The Mic Awards 2019: Best Album

Winner: Bon Iver - 'i,i'

Photo: Matthew Baker

Having already counted down our 25 Albums from 2019, an eclectic mix spanning surefire indie, vitriolic punk, shimmering Americana, sweeping alternative and potentially one of the most complex progressive metal records ever released, we've reached our Album of the Year. Ben Standring explains why Bon Iver's eternal 'i,i' deserves the crown.


To get a sense of Bon Iver’s genre-bending, fractured collage of records that have spanned the better part of a decade, it is vital to understand the fight or flight instinct embedded within the mind of the man in charge of it all. 2007’s debut record For Emma, Forever Ago saw a heartbroken and dejected Justin Vernon withdrawing to a log cabin in the woods of Wisconsin. A self-titled sophomore record exploded into surrealist fantasy, a scintillating roadmap of his bipolar country projected behind new maximalist production values that Vernon picked up from Kanye West. The grandiose fantasy fractured exponentially on 22, A Million; a startling representation of the dire global situation that was fading into normality, which coincidentally acted as a perfect introduction to the post-Brexit and Trump dichotomy we still have today. The third record saw Vernon retreat so much he pulverised his own voice with machines to represent the fracturing of the self, but on his latest release, i,i the tide seems to be swiftly turning, the fragments healing slightly and the fire being taken to the fight.


What separates i,i from its predecessor is its collaborative and free spirit - guest spots from the likes of James Blake, Bruce Hornsby, Moses Sumney, Jen Wasner and Aaron and Bryce Dessner twirl amongst Vernon’s slightly auto-tuned vocals. Words tumble and turn at a moments notice as Vernon settles into the role of curator and conductor in place of his previous one-man-band approach. The earnest iMi aligns string plucks and percussive claps for a rhythmic and airy skeleton that allows hushed vocals to trickle sincerely over the track. The darkly minimalist We harks back to the disturbing echoes of Vernon’s work with Kanye West, whilst Holyfields finds profundity in the profane as its dusky, ceiling-scraping squarks and climbing synths paint an assured picture of the album slowly unfolding.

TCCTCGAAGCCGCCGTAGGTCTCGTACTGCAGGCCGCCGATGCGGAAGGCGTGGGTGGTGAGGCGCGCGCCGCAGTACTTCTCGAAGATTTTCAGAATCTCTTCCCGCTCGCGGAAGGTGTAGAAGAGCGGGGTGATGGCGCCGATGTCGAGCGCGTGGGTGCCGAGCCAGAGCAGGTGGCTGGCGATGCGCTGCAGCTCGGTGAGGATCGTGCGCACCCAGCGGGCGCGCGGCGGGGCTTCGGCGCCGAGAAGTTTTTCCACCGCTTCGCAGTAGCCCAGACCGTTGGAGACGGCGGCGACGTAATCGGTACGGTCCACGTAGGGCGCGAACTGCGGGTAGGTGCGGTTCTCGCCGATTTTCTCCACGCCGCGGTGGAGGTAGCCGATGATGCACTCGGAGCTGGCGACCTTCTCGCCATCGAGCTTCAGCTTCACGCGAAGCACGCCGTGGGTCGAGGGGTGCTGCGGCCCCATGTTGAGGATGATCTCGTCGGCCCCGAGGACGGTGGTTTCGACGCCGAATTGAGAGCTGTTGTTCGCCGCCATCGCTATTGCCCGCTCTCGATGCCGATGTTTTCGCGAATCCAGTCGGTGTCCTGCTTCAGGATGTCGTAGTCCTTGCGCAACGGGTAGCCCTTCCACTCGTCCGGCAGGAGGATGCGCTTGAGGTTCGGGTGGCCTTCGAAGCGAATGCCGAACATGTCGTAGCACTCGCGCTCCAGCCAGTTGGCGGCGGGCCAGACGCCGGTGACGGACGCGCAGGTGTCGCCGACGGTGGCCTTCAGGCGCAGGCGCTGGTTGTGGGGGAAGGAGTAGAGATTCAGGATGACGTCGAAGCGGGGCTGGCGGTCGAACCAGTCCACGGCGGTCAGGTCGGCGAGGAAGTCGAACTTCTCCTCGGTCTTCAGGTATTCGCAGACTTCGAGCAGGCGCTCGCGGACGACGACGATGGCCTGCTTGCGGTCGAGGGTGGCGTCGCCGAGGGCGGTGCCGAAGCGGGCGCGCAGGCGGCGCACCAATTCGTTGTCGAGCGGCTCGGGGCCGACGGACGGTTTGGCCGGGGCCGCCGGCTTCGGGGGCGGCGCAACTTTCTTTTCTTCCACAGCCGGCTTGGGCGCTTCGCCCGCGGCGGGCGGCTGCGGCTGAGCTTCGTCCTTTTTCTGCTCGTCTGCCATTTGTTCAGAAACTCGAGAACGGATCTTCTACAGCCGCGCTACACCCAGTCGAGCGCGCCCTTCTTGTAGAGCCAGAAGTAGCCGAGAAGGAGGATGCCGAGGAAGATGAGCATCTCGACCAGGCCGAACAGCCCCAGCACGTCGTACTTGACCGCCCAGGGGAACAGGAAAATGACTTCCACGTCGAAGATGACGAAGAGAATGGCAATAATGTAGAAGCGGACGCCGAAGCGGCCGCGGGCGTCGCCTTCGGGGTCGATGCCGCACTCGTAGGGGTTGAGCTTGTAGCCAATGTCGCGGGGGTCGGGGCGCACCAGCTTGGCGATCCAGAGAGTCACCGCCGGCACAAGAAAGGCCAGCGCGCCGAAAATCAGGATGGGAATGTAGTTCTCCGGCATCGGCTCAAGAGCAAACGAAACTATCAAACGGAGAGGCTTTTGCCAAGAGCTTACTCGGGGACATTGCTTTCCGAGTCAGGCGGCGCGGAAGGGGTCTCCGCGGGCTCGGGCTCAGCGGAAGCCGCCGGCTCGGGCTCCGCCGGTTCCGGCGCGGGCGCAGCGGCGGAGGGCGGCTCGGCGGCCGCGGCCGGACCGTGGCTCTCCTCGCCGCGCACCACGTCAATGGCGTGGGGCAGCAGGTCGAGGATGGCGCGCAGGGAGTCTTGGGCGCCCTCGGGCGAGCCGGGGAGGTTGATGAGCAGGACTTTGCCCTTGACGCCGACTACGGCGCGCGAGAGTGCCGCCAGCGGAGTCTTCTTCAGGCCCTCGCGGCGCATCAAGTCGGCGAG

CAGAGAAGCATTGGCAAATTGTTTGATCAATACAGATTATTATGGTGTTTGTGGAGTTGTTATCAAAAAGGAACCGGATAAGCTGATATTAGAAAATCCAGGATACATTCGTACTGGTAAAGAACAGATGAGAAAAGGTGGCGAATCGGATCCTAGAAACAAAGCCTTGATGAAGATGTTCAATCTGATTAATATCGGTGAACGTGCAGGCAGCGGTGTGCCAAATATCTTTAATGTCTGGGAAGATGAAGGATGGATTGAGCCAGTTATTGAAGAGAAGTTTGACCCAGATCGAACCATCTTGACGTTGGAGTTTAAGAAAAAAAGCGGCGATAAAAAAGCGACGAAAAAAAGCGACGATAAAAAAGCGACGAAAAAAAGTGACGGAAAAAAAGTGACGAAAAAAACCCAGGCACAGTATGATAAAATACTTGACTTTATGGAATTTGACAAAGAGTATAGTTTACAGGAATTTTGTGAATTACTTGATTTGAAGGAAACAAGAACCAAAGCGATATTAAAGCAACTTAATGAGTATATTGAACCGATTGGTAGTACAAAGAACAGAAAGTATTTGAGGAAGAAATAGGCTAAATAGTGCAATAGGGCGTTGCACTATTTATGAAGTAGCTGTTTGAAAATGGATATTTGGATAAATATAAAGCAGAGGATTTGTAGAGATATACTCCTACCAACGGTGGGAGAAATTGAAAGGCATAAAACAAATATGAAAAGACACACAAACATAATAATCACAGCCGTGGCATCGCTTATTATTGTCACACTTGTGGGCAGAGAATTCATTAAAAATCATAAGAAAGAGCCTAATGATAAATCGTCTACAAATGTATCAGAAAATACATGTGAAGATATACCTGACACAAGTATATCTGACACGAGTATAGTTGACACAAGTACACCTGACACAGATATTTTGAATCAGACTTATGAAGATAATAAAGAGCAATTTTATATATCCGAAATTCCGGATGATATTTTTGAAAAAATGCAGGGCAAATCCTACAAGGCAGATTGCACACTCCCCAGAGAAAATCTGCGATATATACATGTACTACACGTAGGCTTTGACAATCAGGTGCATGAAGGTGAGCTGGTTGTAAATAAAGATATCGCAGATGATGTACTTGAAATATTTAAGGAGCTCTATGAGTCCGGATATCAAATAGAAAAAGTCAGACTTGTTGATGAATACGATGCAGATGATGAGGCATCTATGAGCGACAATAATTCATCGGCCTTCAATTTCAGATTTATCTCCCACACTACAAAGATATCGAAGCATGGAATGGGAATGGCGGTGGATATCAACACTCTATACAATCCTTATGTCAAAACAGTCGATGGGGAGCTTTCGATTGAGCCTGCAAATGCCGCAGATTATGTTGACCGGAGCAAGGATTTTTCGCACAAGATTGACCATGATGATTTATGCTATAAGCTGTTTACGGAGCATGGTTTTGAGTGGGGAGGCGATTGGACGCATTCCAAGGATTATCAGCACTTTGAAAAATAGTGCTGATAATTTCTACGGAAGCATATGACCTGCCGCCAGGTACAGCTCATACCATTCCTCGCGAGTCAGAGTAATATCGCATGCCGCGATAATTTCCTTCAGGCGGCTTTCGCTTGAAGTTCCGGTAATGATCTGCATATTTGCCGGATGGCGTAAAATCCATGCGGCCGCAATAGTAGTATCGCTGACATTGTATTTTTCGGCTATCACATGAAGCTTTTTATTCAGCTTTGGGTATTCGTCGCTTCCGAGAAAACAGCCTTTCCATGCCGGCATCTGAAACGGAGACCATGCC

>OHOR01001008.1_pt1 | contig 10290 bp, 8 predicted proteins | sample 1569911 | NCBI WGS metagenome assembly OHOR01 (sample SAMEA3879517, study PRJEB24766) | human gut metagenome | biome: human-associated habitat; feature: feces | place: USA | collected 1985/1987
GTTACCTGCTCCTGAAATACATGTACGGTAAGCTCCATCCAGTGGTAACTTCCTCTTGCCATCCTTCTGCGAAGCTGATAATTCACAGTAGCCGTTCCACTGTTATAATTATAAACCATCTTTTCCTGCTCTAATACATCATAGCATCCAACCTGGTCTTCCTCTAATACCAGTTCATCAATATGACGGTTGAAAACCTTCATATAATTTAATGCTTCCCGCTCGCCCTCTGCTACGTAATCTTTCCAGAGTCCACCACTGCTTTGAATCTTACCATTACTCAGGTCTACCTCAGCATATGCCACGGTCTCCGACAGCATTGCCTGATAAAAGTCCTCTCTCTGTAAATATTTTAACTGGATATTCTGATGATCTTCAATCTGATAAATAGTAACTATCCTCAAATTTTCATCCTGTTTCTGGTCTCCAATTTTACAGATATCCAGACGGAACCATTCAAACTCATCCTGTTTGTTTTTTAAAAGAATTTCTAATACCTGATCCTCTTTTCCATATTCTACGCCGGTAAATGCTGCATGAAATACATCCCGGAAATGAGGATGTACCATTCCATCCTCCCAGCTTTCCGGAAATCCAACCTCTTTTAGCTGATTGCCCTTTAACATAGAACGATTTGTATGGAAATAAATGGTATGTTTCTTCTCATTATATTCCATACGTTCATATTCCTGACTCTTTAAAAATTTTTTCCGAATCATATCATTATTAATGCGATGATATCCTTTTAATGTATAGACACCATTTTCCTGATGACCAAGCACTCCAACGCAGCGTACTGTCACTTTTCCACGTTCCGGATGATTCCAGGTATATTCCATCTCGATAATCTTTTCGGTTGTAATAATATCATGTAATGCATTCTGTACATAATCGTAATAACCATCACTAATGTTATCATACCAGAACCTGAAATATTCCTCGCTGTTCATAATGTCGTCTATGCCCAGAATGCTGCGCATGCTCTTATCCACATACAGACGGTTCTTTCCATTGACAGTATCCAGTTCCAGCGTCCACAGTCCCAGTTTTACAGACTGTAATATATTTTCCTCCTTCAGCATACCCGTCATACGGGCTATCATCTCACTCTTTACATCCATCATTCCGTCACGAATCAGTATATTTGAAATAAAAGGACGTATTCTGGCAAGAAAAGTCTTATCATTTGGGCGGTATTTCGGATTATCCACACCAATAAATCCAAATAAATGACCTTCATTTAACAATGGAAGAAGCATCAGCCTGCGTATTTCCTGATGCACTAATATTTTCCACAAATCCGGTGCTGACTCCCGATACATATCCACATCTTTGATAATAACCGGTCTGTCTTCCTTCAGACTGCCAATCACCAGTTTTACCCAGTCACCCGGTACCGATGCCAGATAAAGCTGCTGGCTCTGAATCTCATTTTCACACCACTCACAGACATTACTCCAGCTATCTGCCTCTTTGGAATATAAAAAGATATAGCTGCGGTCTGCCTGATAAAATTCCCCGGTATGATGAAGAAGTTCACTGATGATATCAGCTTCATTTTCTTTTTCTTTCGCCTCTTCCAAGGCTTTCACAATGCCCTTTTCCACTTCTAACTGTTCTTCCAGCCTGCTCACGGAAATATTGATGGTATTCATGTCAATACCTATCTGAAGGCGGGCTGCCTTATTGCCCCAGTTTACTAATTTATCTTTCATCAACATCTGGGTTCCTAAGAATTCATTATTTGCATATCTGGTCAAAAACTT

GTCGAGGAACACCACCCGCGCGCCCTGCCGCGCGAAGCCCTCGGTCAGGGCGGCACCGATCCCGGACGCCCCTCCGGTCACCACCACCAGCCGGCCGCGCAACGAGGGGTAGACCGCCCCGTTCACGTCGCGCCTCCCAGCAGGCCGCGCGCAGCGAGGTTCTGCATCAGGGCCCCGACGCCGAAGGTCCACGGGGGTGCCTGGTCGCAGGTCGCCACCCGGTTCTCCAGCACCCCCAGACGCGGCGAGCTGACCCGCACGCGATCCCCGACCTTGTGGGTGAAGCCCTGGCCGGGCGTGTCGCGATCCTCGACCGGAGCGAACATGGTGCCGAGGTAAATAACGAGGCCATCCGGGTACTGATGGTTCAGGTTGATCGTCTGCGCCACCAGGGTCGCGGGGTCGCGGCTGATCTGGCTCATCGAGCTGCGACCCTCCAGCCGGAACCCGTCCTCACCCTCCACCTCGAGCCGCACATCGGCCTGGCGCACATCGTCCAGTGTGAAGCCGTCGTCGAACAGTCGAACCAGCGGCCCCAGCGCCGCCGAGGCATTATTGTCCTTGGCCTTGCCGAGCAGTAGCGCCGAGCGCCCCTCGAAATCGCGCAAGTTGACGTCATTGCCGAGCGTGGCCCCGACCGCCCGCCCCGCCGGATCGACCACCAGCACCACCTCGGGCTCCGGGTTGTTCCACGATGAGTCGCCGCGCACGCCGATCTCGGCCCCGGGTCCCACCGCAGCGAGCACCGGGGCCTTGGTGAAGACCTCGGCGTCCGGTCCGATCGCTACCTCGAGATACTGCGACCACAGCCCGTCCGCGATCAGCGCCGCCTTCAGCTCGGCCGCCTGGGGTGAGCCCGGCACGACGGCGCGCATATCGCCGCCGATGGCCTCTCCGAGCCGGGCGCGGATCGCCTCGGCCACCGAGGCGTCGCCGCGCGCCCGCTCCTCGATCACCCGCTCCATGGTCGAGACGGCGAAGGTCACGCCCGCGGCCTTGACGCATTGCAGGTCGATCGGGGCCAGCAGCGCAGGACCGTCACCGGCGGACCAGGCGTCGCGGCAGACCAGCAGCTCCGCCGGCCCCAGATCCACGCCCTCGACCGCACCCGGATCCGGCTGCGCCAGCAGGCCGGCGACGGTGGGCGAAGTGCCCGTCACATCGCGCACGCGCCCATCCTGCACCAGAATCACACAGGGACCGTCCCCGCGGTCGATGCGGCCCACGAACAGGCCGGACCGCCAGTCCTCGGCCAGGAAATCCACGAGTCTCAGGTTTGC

Whilst the record’s complexity matches the confusing social discourse of the present day, rare moments of natural bliss poke through the ruffled soundscape. Hey, Ma is brimming with unmediated and unarticulated emotion, its chorus’ unwavering melody reigniting faith in music’s capacity to project beauty above all else. Naeem is a beautifully devastating gospel-infused offering whilst Marion, a modern folk opus, harks back to the Vernon of yesteryear in its soothing arrangement.

i,i was hailed before release as the final piece of the Bon Iver jigsaw puzzle, a four-album cycle representing each of the four seasons. Winter and Spring were represented in the folk-dominated first two records, whilst 22, A Million’s heady disorientation represented the crazed unpredictability of summer. In autumnal fashion, the new album tapers down the distortion, maturing and culminating everything Vernon has crafted in the past. Album closer RABi offers a snapshot of Vernon’s twelve-year journey; jarring instrumental lines mesh together in a confused fashion that somehow makes sense, while a slinking saxophone arrangement bounces off the Americana-flecked guitar line.


The spatters of intimacy and sparsity breathe much-needed air into the record, but the real beauty of i,i is embedded within its complexity: the tiny blink-and-miss-it details noticeable only after repeated listens; the gnomic symbology of track names; and smirking abbreviations that take some scouting about to make sense of. Such is the complexity of the majestic new record, it feels almost a privilege to bathe in Vernon’s mind-palace of emotion and sentiment. On multiple occasions i,i feels both deeply personal and interconnected with the fabricated web of human existence - made to be enjoyed in cathartic tranquility and collective companionship alike.


For a project that first began as a work of hermetic isolation and dampened reflection, i,i is a startling turn of events, relying on collaboration and evoking the importance of community. On the brass-filled Salem, Vernon sings ‘What I think we need / Is elasticity, empowerment, and ease’: a proverbial mantra for making sense of the senseless. An unpredictable and elusive figure at the best of times, the completion of Vernon’s album cycle casts greater doubt over what the future has in store for Bon Iver. However, one piece of certainty is that, in this continually fragmented world, the importance of Bon Iver’s retrospective musings is greater than ever before.

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